I completely agree with the right hon. Gentleman. The importance of recognising that our landscape is as diverse as it is because it is managed and maintained is huge. He makes a very good point.
In my view, the Bill should state that traditional hill farming and commoning are a public good. This finely balanced system is at risk and will disappear without explicit public investment. When hill farmers have made changes to how they work to benefit the environment they should be rewarded for that too, but there must be a baseline payment, equivalent at least to the old hill farm allowance, so that they can have security and stability in the long term.
I want the Government to understand not just what farmers do but why they do it. Their chief motivation and purpose is to produce food. We think too little about food security: some 45% of the food we consume today is imported, whereas 20 years ago that figure was more like 35%. That is a very worrying trend. If UK farmers’ ability to compete is further undermined, that will only get worse.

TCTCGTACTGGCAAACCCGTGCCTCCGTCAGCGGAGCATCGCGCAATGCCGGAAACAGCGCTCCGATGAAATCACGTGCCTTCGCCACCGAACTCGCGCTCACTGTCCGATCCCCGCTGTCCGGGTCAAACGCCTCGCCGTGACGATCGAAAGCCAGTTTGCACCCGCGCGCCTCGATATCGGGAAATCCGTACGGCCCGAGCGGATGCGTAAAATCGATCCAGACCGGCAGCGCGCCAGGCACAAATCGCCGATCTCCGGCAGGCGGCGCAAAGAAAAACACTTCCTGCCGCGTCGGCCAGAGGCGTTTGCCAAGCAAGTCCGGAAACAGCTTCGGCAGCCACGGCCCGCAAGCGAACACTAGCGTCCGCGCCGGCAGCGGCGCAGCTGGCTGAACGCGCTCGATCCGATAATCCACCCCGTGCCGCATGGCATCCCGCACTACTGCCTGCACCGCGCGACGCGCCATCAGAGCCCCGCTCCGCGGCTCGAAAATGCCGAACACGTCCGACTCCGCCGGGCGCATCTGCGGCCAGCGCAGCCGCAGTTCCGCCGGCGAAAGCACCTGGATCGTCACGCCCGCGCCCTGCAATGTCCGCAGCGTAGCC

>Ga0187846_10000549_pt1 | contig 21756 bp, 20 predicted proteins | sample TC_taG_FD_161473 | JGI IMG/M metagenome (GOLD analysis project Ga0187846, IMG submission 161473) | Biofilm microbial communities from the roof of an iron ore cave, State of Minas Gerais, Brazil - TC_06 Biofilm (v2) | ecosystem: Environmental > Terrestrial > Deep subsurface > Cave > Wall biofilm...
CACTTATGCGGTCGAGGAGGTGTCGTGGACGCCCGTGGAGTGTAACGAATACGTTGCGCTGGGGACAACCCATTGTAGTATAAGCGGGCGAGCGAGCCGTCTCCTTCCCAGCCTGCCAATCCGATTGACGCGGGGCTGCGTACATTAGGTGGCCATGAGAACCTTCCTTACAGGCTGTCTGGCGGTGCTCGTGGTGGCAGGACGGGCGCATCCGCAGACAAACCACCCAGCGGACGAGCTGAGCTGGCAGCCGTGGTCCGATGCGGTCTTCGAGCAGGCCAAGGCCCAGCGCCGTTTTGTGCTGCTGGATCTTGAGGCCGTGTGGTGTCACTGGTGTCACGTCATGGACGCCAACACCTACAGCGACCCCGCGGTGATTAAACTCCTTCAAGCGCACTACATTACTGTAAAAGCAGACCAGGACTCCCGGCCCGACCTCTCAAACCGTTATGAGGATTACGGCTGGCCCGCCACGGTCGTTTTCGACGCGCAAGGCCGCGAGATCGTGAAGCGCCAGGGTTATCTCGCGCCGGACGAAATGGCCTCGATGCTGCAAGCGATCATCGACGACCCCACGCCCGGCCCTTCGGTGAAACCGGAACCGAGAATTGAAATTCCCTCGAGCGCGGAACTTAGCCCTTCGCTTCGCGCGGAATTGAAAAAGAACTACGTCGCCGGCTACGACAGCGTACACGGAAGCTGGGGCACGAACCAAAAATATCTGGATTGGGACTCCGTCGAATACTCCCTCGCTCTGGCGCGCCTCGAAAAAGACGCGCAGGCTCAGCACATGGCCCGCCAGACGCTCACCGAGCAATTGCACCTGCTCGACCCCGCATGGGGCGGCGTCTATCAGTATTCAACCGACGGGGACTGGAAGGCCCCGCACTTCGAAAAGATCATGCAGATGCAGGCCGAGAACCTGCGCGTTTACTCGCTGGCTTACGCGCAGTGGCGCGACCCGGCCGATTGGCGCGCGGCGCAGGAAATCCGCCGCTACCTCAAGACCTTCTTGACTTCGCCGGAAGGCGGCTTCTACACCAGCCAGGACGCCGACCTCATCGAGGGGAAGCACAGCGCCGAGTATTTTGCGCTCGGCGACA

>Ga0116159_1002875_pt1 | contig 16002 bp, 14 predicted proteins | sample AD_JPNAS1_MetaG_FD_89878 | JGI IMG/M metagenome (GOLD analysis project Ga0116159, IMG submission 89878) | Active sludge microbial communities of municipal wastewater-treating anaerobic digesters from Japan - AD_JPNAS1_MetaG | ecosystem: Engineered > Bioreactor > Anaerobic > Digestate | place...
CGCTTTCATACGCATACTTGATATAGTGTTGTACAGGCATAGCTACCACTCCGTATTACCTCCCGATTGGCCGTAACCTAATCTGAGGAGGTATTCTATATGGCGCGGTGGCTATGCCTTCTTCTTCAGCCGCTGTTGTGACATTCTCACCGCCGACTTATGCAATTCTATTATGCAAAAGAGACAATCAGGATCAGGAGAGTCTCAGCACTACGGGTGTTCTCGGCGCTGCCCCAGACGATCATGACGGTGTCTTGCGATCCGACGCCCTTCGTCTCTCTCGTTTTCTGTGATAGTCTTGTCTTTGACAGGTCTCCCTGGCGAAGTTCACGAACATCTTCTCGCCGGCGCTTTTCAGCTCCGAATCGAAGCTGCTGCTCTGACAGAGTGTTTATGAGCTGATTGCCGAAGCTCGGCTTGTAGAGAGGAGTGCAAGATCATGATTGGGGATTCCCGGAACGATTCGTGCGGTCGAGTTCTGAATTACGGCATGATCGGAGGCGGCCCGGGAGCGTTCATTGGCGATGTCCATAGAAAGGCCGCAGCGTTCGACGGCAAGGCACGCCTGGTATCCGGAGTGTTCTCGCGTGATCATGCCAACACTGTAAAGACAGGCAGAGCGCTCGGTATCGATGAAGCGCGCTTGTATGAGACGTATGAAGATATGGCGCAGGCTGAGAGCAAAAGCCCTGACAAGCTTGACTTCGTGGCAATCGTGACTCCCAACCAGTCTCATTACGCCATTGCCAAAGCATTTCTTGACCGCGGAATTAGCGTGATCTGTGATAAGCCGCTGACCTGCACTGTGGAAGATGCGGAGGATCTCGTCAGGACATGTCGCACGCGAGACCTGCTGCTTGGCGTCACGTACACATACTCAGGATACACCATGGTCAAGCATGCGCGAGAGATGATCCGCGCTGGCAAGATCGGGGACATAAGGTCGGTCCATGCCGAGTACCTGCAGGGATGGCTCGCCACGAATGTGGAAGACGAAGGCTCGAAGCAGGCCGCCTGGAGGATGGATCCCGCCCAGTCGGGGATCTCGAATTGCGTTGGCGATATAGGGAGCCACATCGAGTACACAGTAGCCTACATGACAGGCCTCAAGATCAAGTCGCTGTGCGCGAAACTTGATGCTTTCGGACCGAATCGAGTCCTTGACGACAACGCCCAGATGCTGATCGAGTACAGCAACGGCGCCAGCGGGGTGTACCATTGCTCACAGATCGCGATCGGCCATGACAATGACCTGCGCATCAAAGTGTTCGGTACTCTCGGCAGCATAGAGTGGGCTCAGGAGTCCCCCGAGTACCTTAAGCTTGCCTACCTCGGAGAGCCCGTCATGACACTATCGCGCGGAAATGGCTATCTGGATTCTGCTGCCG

If farmers got a fair price for their produce, there would be no need for direct payments and farmers would not want them. That is not the case—not even close. The food market is so warped by the power of supermarkets that removing direct payments to farmers could leave them entirely at the mercy of the forces of that skewed market, so the powers and scope of the Groceries Code Adjudicator must be vastly expanded to ensure an effective referee on this extremely uneven playing field.
I know it is not an either/or, but the Government should be strengthening the Groceries Code Adjudicator, not, as they propose to do in the Bill, strengthening the failing and discredited Rural Payments Agency. The Government’s proposal to phase out direct payments without a guarantee of an immediate and equivalent replacement is unwise and will not work, either for hill farmers or the country.